WASHINGTON—The World Bank is warning of the impact of stagflation in its latest Global Economic Prospects Report, which noted that the COVID-19 pandemic and the Russian invasion of Ukraine has compounded the effects of the global economic slowdown. As a result, the risk of stagflation has increased particularly among middle to low income economies. 

According to the report, global growth is expected to drop from 5.7 percent in 2021 to 2.0 percent in 2022. It is expected to remain at this pace through 2023 and 2024 as economies see a drop in “pent-up demand” and monetary policy accommodations are withdrawn. It’s believed this will trigger a drop in per capita income in developing countries falling below 5 percent pre-pandemic numbers. 

The report noted that growth in advanced economies is projected to fall from 5.1 percent in 2021 to 2.6 percent in 2022. Growth is expected to further moderate to 2.2 percent in 2023, largely due to the end of fiscal and monetary policy support provided during the pandemic.

“The war in Ukraine, lockdowns in China, supply-chain disruptions, and the risk of stagflation are hammering growth. For many countries, recession will be hard to avoid,” said World Bank president David Malpass. “Markets look forward, so it is urgent to encourage production and avoid trade restrictions. Changes in fiscal, monetary, climate and debt policy are needed to counter capital misallocation and inequality.”

The report was the first look at how the current global economic crisis compares to the stagflation of the 1970s. The report emphasized the effects stagflation could have on emerging markets and developing economies.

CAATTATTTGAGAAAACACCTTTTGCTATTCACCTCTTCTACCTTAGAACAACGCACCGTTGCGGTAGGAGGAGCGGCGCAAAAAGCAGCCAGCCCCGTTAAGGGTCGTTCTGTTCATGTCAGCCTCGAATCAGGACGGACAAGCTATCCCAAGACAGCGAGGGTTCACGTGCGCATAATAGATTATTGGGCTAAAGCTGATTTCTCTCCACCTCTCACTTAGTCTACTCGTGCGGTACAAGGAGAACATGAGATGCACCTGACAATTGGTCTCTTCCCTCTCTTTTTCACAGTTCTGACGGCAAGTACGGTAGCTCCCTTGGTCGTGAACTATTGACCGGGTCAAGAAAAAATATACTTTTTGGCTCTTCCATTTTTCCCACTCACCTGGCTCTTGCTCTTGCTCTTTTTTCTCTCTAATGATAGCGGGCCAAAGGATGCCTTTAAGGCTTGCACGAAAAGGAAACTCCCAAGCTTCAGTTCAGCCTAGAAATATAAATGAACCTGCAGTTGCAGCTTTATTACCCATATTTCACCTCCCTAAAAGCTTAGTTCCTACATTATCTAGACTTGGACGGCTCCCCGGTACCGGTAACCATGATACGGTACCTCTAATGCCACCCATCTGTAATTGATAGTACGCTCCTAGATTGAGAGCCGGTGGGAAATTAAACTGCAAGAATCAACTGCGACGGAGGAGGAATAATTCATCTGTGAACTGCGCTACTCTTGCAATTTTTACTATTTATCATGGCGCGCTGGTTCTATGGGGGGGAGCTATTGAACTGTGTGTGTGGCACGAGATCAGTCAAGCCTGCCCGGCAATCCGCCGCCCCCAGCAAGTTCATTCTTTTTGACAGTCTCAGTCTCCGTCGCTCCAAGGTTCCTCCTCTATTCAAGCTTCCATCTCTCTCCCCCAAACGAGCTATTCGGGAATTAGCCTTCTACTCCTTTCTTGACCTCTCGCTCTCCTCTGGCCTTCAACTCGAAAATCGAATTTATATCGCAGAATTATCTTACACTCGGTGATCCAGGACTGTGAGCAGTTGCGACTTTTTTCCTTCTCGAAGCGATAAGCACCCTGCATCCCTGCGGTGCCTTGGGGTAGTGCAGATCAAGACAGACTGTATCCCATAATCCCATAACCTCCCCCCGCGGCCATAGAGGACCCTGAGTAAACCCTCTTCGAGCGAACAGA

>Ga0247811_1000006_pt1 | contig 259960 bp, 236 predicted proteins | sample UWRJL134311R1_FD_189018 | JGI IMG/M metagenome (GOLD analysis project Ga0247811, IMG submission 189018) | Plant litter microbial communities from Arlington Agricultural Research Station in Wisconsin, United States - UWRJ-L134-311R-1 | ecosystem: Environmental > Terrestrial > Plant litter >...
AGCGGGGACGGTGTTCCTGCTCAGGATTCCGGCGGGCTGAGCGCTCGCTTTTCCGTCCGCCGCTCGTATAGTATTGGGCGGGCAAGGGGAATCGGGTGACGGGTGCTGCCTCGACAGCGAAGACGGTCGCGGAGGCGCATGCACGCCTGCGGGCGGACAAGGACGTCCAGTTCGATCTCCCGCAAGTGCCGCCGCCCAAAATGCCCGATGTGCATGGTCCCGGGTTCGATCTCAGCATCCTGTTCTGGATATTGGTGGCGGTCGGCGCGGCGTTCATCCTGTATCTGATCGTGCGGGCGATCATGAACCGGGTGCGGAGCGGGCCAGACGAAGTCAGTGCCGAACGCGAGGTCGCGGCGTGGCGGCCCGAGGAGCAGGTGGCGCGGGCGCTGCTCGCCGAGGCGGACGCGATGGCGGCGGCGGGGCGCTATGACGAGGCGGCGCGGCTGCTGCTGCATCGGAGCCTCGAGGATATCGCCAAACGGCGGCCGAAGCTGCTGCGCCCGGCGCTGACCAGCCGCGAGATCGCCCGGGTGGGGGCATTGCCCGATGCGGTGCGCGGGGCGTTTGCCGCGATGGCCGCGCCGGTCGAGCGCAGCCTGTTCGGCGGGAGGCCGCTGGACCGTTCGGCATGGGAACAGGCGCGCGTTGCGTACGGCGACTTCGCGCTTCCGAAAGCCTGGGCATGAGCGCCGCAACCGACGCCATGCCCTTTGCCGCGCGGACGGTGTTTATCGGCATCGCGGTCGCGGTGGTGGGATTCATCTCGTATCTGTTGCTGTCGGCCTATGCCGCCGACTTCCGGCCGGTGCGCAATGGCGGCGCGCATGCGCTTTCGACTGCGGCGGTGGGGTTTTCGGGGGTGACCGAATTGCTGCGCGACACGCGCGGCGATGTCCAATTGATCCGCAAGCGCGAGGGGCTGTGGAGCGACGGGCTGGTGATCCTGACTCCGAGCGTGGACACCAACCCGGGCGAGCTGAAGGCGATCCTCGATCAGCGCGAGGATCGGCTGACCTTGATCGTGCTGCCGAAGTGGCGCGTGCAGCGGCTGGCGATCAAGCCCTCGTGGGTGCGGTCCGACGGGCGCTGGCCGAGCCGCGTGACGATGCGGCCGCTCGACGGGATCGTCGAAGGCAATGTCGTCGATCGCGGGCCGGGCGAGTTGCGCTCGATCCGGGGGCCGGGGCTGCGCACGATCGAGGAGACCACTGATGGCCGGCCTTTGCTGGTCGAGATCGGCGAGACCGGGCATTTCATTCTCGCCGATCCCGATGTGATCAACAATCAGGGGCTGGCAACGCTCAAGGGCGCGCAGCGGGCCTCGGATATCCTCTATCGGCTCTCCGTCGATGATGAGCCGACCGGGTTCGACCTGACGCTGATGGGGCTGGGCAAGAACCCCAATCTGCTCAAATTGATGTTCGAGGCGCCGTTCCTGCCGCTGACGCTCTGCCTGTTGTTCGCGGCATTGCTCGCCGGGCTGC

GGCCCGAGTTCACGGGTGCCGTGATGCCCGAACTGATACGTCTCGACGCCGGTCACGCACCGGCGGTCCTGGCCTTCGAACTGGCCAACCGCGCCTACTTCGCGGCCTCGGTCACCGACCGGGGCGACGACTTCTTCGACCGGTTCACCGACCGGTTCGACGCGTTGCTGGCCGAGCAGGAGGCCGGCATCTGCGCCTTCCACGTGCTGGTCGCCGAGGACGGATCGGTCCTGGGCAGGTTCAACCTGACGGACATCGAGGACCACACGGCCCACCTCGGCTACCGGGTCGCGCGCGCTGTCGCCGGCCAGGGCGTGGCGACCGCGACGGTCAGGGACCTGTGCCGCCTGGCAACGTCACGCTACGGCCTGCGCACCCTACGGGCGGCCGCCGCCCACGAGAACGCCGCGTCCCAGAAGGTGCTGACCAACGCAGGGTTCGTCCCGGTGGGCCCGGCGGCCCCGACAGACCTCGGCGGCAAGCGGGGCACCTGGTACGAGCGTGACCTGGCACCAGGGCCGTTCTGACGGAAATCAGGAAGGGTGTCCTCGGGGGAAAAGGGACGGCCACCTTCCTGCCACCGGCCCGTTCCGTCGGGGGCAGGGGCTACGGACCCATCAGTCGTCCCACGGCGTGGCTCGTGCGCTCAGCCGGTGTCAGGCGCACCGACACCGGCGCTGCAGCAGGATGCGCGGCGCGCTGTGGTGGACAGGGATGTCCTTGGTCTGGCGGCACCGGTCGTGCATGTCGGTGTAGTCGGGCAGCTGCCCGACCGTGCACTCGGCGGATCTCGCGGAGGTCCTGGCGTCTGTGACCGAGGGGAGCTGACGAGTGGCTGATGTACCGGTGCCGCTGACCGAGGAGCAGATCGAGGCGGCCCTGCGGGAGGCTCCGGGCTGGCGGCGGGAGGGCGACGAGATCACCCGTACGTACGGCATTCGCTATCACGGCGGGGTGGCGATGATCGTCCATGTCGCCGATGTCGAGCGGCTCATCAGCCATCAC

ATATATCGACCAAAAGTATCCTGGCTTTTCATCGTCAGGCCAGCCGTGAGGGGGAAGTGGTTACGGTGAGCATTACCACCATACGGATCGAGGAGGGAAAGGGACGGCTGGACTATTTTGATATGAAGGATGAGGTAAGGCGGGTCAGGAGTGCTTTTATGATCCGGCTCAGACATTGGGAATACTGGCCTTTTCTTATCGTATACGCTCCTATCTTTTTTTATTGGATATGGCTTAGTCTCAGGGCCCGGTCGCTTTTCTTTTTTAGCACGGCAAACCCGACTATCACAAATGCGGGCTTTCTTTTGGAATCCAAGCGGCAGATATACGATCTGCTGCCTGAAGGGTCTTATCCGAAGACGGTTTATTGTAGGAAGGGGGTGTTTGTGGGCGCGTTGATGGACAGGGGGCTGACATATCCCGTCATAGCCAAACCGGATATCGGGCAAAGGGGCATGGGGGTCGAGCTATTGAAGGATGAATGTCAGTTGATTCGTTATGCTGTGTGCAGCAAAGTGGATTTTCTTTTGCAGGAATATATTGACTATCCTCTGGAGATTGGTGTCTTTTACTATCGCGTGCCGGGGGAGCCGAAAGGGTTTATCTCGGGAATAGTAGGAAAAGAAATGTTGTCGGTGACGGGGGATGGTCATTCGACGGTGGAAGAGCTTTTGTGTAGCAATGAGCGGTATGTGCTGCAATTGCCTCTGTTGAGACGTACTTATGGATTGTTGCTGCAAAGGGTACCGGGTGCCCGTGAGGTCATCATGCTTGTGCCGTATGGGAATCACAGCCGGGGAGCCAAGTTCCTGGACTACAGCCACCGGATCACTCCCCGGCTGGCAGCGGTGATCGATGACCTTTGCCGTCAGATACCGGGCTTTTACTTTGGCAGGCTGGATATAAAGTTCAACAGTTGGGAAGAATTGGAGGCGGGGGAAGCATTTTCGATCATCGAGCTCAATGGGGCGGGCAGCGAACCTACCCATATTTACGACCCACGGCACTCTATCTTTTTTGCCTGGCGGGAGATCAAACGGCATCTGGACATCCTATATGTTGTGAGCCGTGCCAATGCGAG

The report noted that stagflation in the 1970s resulted in a sharp increase in interest rates, a trend that is taking shape today as economies grapple with rising inflation. 

“Developing economies will have to balance the need to ensure fiscal sustainability with the need to mitigate the effects of today’s overlapping crises on their poorest citizens,” said Ayhan Kose, director of the World Bank’s Prospects Group. “Communicating monetary policy decisions clearly, leveraging credible monetary policy frameworks, and protecting central bank independence can effectively anchor inflation expectations and reduce the amount of policy tightening required to achieve the desired effects on inflation and activity.”  

The report noted current economic trends mirror those of the 1970s, particularly in the areas of persistent supply-side disturbances fueling inflation, preceded by a protracted period of highly accommodative monetary policy in major advanced economies, prospects for weakening growth, and vulnerabilities in emerging markets and developing economies. 

One key difference between the 1970s and today is the strong dollar and the smaller increase in commodity prices. It noted that financial institutions are also in a strong position and there has been a stronger focus on price stability over the past 30 years. 

The World Bank recommends policymakers refrain from distortionary policies such as price controls, subsidies, and export bans, which could worsen the recent increase in commodity prices.

Source: Global Economic Prospects: Sources: Consensus Economics; International Monetary Fund; World Bank